I haven't actually got it finalised yet but I did put one togther for Mensur Suljovic's historic win in the recent Happy Bet International Darts Open in Riesa.

The wagon wheel can be viewed here.

Not bad, eh?

Thanks also to @DanDartsDawson for suggesting the term "heatmap" to describe my invention. That may be a better name than magic darts wagon wheel. Feel free to discuss in the comments.

Tuesday, 9 August 2016

Improvements to the Magic Darts Wagon Wheel

you may well have read my last post about what I was reluctantly calling a Magic Darts Wagon Wheel. If not, do that quickly now.



Anyway, if you read all the way to the end and read the comments, you'll have seen a nice suggestion from Michael Bench-Capon, in which he proposes making the first dart in a bed contribute more opacity than later darts in a bed. And he even comes up with a way of doing this using fractions and powers of things (yes, mathematicians, that's a simplification!).

Anyway, I thought this suggestion was excellent and I tried to implement it and the following few simple bullet points sum up what happened:
  • I struggled for a bit, not really knowing exactly how to do it;
  • I played around with some trial and error numbers;
  • I thought of concocting a formula which meant that for a specified number of darts (based on number of legs to win, like I initially had), you would reach 95% opacity;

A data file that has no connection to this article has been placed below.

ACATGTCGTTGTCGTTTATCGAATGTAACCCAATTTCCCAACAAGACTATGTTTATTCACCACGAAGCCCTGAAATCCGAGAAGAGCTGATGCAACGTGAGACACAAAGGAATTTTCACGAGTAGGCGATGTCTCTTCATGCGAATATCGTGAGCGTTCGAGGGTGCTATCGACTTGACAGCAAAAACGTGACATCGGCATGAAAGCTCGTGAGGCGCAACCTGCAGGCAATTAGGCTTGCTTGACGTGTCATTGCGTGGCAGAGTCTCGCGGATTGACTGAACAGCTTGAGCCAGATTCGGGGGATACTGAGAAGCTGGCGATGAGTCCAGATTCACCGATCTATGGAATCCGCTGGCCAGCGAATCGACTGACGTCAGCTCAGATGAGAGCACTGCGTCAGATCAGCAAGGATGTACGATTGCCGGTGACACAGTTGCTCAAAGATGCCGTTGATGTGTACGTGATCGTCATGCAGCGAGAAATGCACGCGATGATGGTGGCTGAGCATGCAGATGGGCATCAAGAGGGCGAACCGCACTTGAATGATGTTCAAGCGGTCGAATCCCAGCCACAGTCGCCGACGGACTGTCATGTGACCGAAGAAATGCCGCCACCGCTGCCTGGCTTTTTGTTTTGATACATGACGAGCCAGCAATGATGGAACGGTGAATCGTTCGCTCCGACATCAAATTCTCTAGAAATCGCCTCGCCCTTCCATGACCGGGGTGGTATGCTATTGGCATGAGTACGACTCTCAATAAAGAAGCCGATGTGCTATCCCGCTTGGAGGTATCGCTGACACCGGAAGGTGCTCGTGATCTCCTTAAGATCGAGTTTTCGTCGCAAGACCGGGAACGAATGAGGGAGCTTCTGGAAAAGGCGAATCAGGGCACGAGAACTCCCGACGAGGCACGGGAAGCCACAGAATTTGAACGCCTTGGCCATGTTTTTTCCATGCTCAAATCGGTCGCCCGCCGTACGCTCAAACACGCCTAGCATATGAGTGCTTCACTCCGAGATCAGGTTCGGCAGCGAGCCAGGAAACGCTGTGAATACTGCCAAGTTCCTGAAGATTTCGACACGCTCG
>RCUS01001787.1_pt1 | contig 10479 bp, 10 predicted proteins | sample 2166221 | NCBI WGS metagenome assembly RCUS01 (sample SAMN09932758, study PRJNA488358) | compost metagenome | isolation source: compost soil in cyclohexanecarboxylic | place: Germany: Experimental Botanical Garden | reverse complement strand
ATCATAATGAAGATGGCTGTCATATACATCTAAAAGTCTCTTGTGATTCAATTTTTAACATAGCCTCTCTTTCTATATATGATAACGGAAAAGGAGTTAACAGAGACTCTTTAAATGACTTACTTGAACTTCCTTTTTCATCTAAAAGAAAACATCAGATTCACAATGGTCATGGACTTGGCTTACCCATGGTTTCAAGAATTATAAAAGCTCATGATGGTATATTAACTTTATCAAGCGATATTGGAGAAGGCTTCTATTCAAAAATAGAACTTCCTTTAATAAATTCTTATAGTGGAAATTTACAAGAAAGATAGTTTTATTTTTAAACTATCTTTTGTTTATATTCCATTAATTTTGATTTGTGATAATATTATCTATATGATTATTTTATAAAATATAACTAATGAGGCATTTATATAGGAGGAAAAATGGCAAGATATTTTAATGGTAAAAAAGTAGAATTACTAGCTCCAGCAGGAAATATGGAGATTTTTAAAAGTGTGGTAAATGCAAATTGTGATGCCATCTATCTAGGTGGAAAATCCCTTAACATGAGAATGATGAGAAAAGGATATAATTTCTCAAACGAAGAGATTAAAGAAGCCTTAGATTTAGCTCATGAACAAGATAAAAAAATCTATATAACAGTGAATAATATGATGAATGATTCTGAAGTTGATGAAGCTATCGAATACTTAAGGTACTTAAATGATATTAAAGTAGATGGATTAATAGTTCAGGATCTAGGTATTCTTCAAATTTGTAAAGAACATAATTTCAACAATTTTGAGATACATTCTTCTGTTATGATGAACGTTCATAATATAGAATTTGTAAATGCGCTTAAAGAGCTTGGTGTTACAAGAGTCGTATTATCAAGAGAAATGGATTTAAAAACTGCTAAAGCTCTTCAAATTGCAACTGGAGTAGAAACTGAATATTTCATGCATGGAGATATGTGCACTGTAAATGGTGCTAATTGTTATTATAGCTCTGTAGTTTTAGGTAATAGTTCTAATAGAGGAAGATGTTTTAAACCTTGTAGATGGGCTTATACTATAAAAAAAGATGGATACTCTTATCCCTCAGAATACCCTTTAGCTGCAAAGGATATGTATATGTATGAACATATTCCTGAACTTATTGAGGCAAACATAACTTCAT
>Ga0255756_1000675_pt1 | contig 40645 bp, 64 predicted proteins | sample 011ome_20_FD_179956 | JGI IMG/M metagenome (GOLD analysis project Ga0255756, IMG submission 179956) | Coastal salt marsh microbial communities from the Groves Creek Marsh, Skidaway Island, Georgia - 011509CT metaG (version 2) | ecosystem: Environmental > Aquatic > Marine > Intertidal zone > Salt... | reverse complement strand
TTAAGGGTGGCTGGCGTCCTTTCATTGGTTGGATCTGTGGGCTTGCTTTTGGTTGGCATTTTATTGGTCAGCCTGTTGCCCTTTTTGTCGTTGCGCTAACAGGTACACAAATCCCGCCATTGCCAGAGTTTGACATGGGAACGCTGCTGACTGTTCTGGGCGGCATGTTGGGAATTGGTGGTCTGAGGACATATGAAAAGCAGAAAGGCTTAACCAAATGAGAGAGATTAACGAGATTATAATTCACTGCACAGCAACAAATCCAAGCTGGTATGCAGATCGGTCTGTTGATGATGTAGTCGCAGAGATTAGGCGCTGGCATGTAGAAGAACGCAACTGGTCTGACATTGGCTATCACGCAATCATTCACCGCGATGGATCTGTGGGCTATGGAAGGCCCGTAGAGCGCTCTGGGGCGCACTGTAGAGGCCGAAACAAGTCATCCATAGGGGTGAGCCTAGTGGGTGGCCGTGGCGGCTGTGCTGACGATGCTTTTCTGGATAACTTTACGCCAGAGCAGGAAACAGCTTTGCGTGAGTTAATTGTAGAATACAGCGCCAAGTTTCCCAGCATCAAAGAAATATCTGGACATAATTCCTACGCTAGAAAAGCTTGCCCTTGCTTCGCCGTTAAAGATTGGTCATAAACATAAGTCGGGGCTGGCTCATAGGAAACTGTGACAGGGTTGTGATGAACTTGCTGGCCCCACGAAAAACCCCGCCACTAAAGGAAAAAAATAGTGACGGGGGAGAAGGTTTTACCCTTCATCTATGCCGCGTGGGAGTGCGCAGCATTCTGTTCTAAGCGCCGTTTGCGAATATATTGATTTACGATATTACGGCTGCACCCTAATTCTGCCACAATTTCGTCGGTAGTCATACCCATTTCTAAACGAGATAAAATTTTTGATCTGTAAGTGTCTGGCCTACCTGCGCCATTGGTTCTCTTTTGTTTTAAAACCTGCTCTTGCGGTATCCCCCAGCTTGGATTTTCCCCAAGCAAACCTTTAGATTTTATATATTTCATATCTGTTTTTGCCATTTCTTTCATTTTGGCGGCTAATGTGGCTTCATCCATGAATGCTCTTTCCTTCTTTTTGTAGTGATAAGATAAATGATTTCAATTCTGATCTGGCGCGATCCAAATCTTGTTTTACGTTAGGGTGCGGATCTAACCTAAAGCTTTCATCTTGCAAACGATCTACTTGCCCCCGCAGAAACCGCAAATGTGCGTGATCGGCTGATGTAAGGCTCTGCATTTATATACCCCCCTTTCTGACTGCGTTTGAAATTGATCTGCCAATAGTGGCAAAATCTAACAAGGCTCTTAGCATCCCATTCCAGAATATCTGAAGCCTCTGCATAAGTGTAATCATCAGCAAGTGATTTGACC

• I came up with something like 0.05 = n^x, where n is my parameter to be defined and x is my specified number of darts;
  • it's 0.05 transparency because opacity is one minus transparency;
  • I want to find n so I needed the xth root of 0.05
  • I realised that I didn't know how to find an xth root of something so I googled it and it turns out you just do ^1/x, which is very handy;
  • so I came out with something like 0.05^(1-/x) as my n;
  • I then substitute what I used to have as my number of darts for maximum transparency depending on bed type for x, so e.g. it's twice legs to win for missed doubles;
  • this gives me a paramter for each bed type which I called z;
  • then to generate the transparency I just need z^y, where y is the number of darts in the bed;
  • UPDATE: And this actually really helped tidy up the code as well because I could get rid of a "case" thingy I had in there which I had needed to check if the max no. of darts had been exceeded and just go to a super simple transparency = z^y;
  • happy days.
This is the result, using this match between Canada and New Zealand.

I think this really does create a better overall animation than with the previous method, though of course I'm still at a very early testing phase. Still fone-tuning, if you will. Thanks again though to my contributer and please everyone feel free to comment etc. and make further excellent suggestions. Half-hearted remarks or even exclamations would also be appreciated.

PS: I'm also still on the lookout for new name suggestions. Still not wholly happy with Magic Darts Wagon Wheel.

Monday, 8 August 2016

Magic Darts Wagon Wheel